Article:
REQUEST INFO APPLY
New York Film Academy
1-800-611-FILM  |  1-212-674-4300
New York Film Academy Master of Arts

One-Year Accelerated Master of Arts (MA) in Producing

NYFA MA Producing students work with a RED camera

Overview of the MA in Producing

New York Film Academy MA degree programs are offered at our Los Angeles campus.


One-Year Accelerated MA Producing Degree

Producing is a craft that brings together the many disparate facets of filmmaking, covering both creative and business-focused skillsets. Simply put, no other position in film or television has more to do with the technical, creative, and financial aspects of making a film or TV show than the producer does, and it is he or she who sees a project from the very beginning to the very end.

Over the course of two semesters, students learn what it means to think and act like a producer. From day one, students are treated as producers and are challenged to develop the creative and technical skills producers must have to successfully navigate the entertainment industry. Through a combination of lectures, seminars, and coursework, students will become familiar with the different roles, tasks, and obstacles that producers encounter and learn how to manage them.

In addition, students are expected to hone their abilities as writers, learning the fundamentals of the craft in order to write their own original feature treatments, and business plans. Students also receive extensive practice in the art of pitching, learning how to best craft a compelling sales pitch for their project. Furthermore, students obtain a working knowledge of finance, marketing, and distribution strategies while analyzing media trends in the industry. Ultimately, students will complete their studies with the creation of their Thesis, which will explore a key element of their feature film treatment.

Producing students graduate from the Academy’s MA Producing program well-versed and experienced in the role of the producer. From learning the foundations of Entertainment Law to mastering industry standard software used by producers, students interested in the MA Program in Producing at NYFA will leave the Academy ready to enter the entertainment industry and achieve their professional goals.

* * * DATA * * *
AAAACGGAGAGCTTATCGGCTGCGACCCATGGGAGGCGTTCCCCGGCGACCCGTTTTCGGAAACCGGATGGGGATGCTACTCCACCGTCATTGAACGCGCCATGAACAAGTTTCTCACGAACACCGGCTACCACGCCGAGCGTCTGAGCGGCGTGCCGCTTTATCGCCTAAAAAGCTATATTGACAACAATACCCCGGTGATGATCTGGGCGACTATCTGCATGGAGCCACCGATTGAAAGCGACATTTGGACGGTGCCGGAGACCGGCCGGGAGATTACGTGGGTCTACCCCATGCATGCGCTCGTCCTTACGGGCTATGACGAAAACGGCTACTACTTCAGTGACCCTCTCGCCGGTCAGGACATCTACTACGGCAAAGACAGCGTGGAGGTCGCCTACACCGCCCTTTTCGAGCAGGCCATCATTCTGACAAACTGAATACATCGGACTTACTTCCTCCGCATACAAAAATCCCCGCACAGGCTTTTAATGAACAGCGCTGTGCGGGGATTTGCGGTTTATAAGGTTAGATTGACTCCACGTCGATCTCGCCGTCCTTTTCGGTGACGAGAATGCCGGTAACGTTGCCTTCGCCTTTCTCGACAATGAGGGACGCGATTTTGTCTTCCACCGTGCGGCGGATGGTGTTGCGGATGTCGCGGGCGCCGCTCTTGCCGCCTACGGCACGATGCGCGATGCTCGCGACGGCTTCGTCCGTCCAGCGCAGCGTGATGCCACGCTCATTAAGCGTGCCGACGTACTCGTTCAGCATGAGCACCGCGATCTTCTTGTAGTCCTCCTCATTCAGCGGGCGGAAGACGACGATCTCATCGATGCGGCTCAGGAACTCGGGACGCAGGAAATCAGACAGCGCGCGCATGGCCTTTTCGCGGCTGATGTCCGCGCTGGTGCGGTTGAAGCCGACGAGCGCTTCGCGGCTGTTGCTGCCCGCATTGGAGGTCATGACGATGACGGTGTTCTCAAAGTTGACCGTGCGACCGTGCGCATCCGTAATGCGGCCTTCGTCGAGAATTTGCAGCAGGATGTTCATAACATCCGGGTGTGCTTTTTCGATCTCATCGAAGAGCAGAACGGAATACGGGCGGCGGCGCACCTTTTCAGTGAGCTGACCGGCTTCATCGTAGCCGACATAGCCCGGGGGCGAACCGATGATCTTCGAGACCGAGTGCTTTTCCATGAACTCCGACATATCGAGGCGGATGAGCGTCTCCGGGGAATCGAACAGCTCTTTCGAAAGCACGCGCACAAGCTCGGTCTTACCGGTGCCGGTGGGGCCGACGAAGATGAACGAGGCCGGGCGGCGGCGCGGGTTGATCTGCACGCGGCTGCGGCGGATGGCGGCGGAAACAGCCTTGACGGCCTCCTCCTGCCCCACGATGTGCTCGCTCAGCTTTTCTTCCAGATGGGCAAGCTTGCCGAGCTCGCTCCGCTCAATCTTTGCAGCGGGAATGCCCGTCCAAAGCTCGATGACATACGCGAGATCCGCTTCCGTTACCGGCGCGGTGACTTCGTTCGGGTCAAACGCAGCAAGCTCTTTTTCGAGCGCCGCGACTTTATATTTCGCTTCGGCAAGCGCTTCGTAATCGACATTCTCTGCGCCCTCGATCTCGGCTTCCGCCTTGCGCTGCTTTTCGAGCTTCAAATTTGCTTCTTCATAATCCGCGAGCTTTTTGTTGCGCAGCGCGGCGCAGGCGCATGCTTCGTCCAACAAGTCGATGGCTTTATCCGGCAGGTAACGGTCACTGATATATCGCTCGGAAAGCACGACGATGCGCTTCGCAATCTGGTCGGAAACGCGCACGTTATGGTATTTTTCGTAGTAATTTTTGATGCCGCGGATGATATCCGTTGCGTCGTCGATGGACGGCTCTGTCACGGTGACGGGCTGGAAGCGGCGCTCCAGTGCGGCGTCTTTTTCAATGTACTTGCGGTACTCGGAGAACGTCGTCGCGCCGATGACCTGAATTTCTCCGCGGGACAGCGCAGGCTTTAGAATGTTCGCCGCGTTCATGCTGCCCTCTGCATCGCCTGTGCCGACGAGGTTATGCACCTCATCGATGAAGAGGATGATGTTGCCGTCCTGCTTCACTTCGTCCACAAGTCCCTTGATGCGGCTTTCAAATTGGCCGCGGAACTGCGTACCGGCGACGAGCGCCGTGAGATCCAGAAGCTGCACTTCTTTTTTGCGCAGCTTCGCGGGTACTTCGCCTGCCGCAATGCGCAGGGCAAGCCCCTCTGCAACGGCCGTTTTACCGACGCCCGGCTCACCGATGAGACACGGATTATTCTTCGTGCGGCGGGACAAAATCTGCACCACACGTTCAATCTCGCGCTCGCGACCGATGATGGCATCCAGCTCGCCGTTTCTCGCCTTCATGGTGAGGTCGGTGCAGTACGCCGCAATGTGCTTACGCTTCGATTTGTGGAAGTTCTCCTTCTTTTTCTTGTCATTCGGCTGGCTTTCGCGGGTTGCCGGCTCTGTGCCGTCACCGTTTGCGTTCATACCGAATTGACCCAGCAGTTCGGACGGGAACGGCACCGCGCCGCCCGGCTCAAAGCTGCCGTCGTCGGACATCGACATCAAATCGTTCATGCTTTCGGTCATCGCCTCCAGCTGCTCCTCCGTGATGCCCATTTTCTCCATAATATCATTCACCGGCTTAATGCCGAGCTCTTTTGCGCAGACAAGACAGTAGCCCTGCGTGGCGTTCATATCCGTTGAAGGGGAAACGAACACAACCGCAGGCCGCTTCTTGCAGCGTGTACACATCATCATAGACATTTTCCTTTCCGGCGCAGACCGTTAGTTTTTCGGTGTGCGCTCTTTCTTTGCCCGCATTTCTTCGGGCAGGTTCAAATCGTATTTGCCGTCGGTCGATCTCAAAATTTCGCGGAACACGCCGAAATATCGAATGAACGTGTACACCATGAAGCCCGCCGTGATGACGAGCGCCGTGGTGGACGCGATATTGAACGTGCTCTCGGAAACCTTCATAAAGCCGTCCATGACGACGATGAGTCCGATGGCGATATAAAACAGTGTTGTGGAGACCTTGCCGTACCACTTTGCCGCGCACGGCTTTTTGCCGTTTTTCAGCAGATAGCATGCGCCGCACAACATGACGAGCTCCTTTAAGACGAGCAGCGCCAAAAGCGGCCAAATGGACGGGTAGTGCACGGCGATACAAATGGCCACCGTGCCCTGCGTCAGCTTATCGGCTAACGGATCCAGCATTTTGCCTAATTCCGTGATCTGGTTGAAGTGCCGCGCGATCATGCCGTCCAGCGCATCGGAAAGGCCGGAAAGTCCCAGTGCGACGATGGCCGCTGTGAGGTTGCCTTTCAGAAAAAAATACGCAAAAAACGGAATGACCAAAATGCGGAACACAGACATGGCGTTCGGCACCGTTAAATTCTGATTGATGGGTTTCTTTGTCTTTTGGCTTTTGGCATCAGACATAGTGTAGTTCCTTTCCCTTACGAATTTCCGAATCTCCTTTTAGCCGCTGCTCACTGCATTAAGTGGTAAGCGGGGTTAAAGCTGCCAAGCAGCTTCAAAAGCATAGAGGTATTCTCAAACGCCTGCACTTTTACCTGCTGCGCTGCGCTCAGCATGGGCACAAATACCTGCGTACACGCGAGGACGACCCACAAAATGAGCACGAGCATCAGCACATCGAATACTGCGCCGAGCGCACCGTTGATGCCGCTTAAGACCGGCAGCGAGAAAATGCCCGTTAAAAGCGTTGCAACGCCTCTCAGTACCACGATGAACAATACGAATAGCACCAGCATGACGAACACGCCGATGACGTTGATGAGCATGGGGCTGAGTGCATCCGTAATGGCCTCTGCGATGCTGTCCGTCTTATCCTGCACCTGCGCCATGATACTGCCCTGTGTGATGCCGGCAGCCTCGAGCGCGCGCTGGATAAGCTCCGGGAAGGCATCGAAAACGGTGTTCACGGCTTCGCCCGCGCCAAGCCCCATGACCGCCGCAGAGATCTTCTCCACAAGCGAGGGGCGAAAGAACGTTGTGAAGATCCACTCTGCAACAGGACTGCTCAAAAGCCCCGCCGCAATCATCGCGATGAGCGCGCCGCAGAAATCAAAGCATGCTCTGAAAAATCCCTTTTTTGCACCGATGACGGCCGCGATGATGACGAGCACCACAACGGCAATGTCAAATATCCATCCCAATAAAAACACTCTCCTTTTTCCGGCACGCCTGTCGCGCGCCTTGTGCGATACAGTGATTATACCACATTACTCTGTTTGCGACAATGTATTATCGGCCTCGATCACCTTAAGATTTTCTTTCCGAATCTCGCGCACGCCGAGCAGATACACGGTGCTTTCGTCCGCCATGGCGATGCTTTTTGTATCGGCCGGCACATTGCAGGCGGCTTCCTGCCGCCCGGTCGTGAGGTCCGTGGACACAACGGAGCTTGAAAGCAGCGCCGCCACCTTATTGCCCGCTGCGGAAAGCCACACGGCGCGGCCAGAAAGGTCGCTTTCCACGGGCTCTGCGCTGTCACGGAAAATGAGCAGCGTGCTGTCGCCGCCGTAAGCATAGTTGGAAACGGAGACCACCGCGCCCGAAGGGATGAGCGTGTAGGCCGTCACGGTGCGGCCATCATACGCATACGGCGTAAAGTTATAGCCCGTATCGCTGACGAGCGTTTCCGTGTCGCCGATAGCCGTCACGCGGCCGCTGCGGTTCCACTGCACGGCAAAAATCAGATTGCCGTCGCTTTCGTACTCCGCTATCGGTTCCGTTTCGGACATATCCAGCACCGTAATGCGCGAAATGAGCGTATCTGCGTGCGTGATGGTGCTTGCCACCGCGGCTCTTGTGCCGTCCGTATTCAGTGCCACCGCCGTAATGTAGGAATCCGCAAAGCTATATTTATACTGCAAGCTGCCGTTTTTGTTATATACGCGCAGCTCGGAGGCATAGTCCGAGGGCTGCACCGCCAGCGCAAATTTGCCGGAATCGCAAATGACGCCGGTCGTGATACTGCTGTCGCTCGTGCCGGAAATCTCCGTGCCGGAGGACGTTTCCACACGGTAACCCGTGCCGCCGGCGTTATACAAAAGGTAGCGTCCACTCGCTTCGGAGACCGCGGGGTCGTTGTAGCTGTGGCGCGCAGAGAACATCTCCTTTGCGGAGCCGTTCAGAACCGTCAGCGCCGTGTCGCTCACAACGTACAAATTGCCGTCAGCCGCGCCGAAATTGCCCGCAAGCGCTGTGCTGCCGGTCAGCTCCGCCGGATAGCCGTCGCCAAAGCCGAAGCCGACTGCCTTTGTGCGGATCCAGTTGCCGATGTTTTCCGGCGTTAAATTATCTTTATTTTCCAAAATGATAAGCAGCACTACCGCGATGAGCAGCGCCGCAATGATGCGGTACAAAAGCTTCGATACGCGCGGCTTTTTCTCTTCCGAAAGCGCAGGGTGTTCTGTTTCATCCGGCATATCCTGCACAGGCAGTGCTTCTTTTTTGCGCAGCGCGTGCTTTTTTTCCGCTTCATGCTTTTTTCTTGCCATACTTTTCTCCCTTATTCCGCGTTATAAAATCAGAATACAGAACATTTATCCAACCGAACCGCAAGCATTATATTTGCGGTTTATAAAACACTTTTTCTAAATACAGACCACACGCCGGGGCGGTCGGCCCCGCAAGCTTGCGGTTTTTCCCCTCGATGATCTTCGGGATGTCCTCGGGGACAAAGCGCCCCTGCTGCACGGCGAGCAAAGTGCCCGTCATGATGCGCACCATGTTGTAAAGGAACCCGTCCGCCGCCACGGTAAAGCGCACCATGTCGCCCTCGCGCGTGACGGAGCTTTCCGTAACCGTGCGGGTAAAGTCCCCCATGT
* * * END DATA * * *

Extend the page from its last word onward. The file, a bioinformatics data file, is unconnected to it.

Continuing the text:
Semester One Overview

Today’s producers face a number of dramatic, logistical, and managerial challenges in an ever-changing industry. In semester one, students develop fundamental creative and technical skills producers must have to successfully navigate the entertainment industry. Through lectures and seminars, students are immersed in the world of the producer. Students will also gain an understanding of the history of cinema and the evolution of emerging media. They will develop effective pitching techniques for their original concepts while evaluating the role of media in today’s society and examine their role and responsibility in that world.

Semester Two Overview

In semester two, students will broaden their understanding of the role of the creative producer and analyze and master key elements of the effective producer’s craft. From working with unions and guilds to understanding the financial and legal challenges faced by producers, students will learn strategies for working in today’s industry, including techniques in marketing themselves in the most effective way. Students will gain a theoretical and stylistic understanding of genre and film aesthetics. They will also look beyond film to examine new media trends in the entertainment industry. The semester culminates with students creating a complete business plan and packaging their treatments into marketable projects. Finally, they will compose a well-researched Thesis and extrapolate upon a certain aspect of their feature film treatment.



Course Descriptions

Semester One
Producers Craft I
Entertainment Law & Business Practices I
Pitching, Business Plans & TV Show Bibles
Writing the Feature Treatment
Cinema Studies
Media & Culture
Semester Two
Producers Craft II
Producing Practicum
Thesis Development
The Great Screenplays
Principles of Visual Aesthetics
Master’s Professional Development: Navigating the Industry

SEMESTER ONE

Producers Craft I

This core introductory course outlines the essential roles, tasks, and obstacles faced by producers in the entertainment industry. Topics include navigating the studios, television networks and emerging media as well as the relationship between producers and the unions, guilds and talent agencies. From the producer’s perspective, students will discuss and analyze their current projects in development or production. Relevant events in the entertainment industry will be presented and analyzed. Students will be introduced to and trained on the industry-standard software used by producers, Movie Magic Scheduling and Movie Magic Budgeting.
back to top

Entertainment Law & Business Practices I

This course is an overview of contract law and how it impacts the entertainment industry. Producing students will study legal issues regarding television, films, recordings, live performances, and other aspects of the entertainment industry. Topics include copyright law, intellectual property, and talent representation. Students will be introduced to finance, marketing, and distribution models for both studio and independent films.